Of all the animals of prey, man is the only sociable one.
Every one of us preys upon his neighbour, and yet we herd together.
The Beggar's Opera: John Gay

Saturday, 28 March 2015

Messing About In Boats

This year's coastal inadequacy season appears to have got off to a flying start with a 25-ft yacht crashing into rocks just off the Isle of Wight en route to Plymouth.
The boat had no safety equipment, Mr Trejbal was navigating with one page from an atlas and when he was rescued he thought he was 30 miles away - in Southampton.
Ah yes, the old page-torn-from-an-atlas navigation technique so beloved of Darwin Award hopefuls - though a little outdated now, perhaps, given the availability of car sat-nav systems.
It is not known where Mr Trejbal, who is a Czech national, set off from but it is thought he eventually wanted to travel to Turkey.
Such is the wonder of modern technology that it took me only a few seconds to establish that this would entail a journey of around 3,200 nautical miles - taking well over a month in a boat of that size - including a cut across the notoriously rough Bay of Biscay; a tall order indeed for such an ill-equipped expedition.

It's not the first incident of its kind and certainly won't be the last. What always puzzles me is that the possession of a road atlas or vehicle sat-nav suggests that, while on land, at least, these people fully appreciate the importance of having some tangible aid to navigation.

Truly the incompetence of mankind knows no bounds - especially at sea!


  1. One damn fool in 1492 tried to go to China the other way round and then look at what happened.

  2. Trial and error. If the errors have no serious consequences there will be more trials on a similar basis.

  3. "...the possession of a road atlas or vehicle sat-nav suggests that, while on land, at least, these people fully appreciate the importance of having some tangible aid to navigation."

    He was probably confused by the absence of signposts on the high seas...

  4. This requires a post tomorrow. There actually are regs - COLREGS - in British waters and the RYA lays down safety standards, along with the maritime authorities.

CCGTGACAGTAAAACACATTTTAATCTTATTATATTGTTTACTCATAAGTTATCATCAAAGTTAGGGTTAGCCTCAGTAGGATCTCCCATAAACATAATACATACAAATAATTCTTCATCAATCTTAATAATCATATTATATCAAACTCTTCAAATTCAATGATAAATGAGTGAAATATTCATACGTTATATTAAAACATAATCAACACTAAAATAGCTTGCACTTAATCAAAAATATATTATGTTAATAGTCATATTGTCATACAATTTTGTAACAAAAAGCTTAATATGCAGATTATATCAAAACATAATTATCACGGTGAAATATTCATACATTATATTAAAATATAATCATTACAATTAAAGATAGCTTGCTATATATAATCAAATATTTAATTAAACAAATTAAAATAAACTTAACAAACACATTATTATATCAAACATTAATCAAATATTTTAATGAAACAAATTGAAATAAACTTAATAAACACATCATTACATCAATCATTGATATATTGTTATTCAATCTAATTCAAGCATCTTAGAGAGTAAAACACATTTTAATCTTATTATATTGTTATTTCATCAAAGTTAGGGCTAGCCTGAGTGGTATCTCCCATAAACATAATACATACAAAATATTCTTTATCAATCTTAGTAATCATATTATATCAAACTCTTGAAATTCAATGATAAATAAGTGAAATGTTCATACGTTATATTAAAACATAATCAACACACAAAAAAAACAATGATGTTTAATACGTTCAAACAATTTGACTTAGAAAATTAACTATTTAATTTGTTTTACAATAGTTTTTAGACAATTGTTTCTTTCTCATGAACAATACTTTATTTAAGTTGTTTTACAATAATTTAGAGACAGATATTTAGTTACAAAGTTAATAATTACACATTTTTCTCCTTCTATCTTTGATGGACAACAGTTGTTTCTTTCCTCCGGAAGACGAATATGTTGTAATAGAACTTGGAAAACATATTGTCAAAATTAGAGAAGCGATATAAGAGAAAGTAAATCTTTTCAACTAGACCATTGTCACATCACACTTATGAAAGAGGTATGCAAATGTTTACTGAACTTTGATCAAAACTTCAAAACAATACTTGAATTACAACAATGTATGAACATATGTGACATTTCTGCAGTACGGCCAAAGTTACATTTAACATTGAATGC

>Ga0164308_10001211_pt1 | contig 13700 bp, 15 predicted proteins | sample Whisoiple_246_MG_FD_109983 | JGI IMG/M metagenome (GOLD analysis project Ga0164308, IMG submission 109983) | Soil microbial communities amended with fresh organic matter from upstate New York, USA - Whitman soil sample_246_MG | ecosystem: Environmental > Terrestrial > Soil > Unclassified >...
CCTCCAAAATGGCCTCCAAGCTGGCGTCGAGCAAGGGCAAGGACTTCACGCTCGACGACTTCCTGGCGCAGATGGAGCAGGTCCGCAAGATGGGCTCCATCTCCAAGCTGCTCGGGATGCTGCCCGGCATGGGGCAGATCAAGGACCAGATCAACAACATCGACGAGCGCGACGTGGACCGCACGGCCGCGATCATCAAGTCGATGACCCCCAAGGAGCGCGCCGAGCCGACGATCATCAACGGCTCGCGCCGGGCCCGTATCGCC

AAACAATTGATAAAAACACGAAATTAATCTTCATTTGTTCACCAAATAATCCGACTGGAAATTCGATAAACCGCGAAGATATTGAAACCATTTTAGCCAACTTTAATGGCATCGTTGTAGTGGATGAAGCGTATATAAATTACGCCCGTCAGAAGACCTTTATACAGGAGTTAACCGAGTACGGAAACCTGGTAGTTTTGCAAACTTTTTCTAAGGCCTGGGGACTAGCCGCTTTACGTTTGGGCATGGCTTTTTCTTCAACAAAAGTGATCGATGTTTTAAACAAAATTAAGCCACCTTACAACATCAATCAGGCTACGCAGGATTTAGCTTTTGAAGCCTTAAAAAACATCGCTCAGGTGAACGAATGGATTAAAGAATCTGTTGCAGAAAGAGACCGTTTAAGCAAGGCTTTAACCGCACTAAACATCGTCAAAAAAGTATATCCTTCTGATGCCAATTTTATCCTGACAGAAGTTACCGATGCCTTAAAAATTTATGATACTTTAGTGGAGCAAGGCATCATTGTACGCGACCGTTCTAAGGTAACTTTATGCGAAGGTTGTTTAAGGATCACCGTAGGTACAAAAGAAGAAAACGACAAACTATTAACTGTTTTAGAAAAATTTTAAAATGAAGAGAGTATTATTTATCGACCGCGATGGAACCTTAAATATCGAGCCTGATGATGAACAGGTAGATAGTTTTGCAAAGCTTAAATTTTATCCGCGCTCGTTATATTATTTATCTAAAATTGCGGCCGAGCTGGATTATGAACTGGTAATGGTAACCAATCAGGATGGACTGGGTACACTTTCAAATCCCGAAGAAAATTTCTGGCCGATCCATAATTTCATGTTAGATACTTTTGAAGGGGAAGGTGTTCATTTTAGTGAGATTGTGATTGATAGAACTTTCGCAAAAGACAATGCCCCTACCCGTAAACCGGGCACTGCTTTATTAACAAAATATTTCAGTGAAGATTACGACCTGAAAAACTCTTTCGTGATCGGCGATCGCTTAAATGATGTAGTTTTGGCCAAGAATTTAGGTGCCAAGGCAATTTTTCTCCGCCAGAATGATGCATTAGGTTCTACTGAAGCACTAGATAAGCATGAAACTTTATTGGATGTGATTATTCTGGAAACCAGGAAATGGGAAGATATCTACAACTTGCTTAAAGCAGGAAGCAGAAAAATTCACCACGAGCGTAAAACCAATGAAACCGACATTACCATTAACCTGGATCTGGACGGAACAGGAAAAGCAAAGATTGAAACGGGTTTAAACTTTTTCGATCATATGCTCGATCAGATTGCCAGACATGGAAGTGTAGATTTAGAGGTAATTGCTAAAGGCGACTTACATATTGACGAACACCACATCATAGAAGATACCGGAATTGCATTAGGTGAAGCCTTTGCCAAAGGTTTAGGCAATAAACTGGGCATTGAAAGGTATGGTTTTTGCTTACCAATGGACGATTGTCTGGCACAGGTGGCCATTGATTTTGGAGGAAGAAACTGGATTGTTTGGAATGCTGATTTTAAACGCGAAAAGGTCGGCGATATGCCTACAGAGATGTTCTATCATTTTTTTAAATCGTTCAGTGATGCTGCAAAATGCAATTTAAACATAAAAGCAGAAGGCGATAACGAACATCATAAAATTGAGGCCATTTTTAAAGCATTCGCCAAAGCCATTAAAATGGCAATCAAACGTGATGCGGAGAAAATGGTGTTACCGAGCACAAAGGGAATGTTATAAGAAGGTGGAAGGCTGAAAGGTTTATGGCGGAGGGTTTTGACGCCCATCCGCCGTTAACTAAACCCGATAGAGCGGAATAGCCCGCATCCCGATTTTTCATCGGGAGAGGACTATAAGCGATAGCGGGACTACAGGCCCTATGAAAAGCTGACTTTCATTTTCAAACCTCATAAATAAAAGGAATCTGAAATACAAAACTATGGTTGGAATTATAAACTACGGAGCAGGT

This man was operating outside of those regs, not unlike an unlicenced driver. However, having said that, there is no specific "licence" one needs to hold and sailing in this country has a long tradition of madness.

    That's how we sailed around the world. As with bike riders, I'd hate to see us bound by licences and licencing fees - Britain has stood aside from that for so long.

    So it's a case of the sailor not regulated but the boats very much so. This man did not comply - he'll be in trouble.

  5. Demetrius - it would certainly have been better for a lot of people if he had turned left instead of right.

    AKH, it all seems a bit rough on those appointed to fish out the maritime equivalent of Longrider's 'God Never Intendeds'.


    Julia,given the recent call for traffic lights at the water''s edge, to stop pedestrians being cut off by the tide, it can only be a matter of time before someone is calling for it.


    Thank you, JH - the trouble with individual freedoms at sea is how much corresponding freedom the rescue services have to say, "Better drowned than duffers".

  6. James I don't see where he broke the COLREGS, and there aren't any rules about construction-and-use (other than the hated EU Leisure Craft Directive, which only matters at times of build or sale) so the only trouble he might be in is if the rescue services sue him for their costs. Which they tend not to do because it encourages people to wait too long before calling them, leading to worse and worse situations.

    But he's a tosser all right, and it's tossers like him that will eventually see us bound about with stupid rules and regulations. Some do-gooder will get it through eventually, which I deplore as much as you do.